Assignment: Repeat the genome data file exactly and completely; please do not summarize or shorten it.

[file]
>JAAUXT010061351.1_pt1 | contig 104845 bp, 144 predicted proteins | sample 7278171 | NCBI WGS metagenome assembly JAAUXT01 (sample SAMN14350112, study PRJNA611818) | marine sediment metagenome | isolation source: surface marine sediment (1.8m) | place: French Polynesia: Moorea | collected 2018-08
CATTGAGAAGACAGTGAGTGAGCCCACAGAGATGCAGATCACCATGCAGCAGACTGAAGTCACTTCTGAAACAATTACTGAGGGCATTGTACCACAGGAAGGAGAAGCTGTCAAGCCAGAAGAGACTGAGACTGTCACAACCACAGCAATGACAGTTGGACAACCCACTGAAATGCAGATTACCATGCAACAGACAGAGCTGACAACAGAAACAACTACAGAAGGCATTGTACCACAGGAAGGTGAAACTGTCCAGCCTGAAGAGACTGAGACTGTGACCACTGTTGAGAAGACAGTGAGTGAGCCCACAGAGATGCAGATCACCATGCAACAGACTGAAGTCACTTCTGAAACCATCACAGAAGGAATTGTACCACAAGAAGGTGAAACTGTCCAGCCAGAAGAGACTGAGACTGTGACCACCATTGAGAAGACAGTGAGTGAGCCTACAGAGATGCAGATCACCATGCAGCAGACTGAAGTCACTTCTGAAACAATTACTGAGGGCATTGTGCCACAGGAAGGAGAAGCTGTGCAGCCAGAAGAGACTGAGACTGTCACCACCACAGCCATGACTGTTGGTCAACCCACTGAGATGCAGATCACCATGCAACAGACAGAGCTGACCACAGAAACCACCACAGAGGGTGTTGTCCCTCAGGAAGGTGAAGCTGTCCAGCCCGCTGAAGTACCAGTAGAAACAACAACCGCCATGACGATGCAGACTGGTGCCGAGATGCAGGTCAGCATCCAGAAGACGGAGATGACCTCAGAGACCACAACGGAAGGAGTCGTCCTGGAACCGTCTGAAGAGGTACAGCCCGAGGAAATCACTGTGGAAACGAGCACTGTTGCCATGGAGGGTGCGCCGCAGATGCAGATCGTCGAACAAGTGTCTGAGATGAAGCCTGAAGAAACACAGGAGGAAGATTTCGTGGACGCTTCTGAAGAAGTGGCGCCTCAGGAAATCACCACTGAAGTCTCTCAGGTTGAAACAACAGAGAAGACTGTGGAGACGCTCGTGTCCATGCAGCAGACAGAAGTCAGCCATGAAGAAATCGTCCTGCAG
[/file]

>JAAUXT010061351.1_pt1 | contig 104845 bp, 144 predicted proteins | sample 7278171 | NCBI WGS metagenome assembly JAAUXT01 (sample SAMN14350112, study PRJNA611818) | marine sediment metagenome | isolation source: surface marine sediment (1.8m) | place: French Polynesia: Moorea | collected 2018-08
CATTGAGAAGACAGTGAGTGAGCCCACAGAGATGCAGATCACCATGCAGCAGACTGAAGTCACTTCTGAAACAATTACTGAGGGCATTGTACCACAGGAAGGAGAAGCTGTCAAGCCAGAAGAGACTGAGACTGTCACAACCACAGCAATGACAGTTGGACAACCCACTGAAATGCAGATTACCATGCAACAGACAGAGCTGACAACAGAAACAACTACAGAAGGCATTGTACCACAGGAAGGTGAAACTGTCCAGCCTGAAGAGACTGAGACTGTGACCACTGTTGAGAAGACAGTGAGTGAGCCCACAGAGATGCAGATCACCATGCAACAGACTGAAGTCACTTCTGAAACCATCACAGAAGGAATTGTACCACAAGAAGGTGAAACTGTCCAGCCAGAAGAGACTGAGACTGTGACCACCATTGAGAAGACAGTGAGTGAGCCTACAGAGATGCAGATCACCATGCAGCAGACTGAAGTCACTTCTGAAACAATTACTGAGGGCATTGTGCCACAGGAAGGAGAAGCTGTGCAGCCAGAAGAGACTGAGACTGTCACCACCACAGCCATGACTGTTGGTCAACCCACTGAGATGCAGATCACCATGCAACAGACAGAGCTGACCACAGAAACCACCACAGAGGGTGTTGTCCCTCAGGAAGGTGAAGCTGTCCAGCCCGCTGAAGTACCAGTAGAAACAACAACCGCCATGACGATGCAGACTGGTGCCGAGATGCAGGTCAGCATCCAGAAGACGGAGATGACCTCAGAGACCACAACGGAAGGAGTCGTCCTGGAACCGTCTGAAGAGGTACAGCCCGAGGAAATCACTGTGGAAACGAGCACTGTTGCCATGGAGGGTGCGCCGCAGATGCAGATCGTCGAACAAGTGTCTGAGATGAAGCCTGAAGAAACACAGGAGGAAGATTTCGTGGACGCTTCTGAAGAAGTGGCGCCTCAGGAAATCACCACTGAAGTCTCTCAGGTTGAAACAACAGAGAAGACTGTGGAGACGCTCGTGTCCATGCAGCAGACAGAAGTCAGCCATGAAGAAATCGTCCTGCAG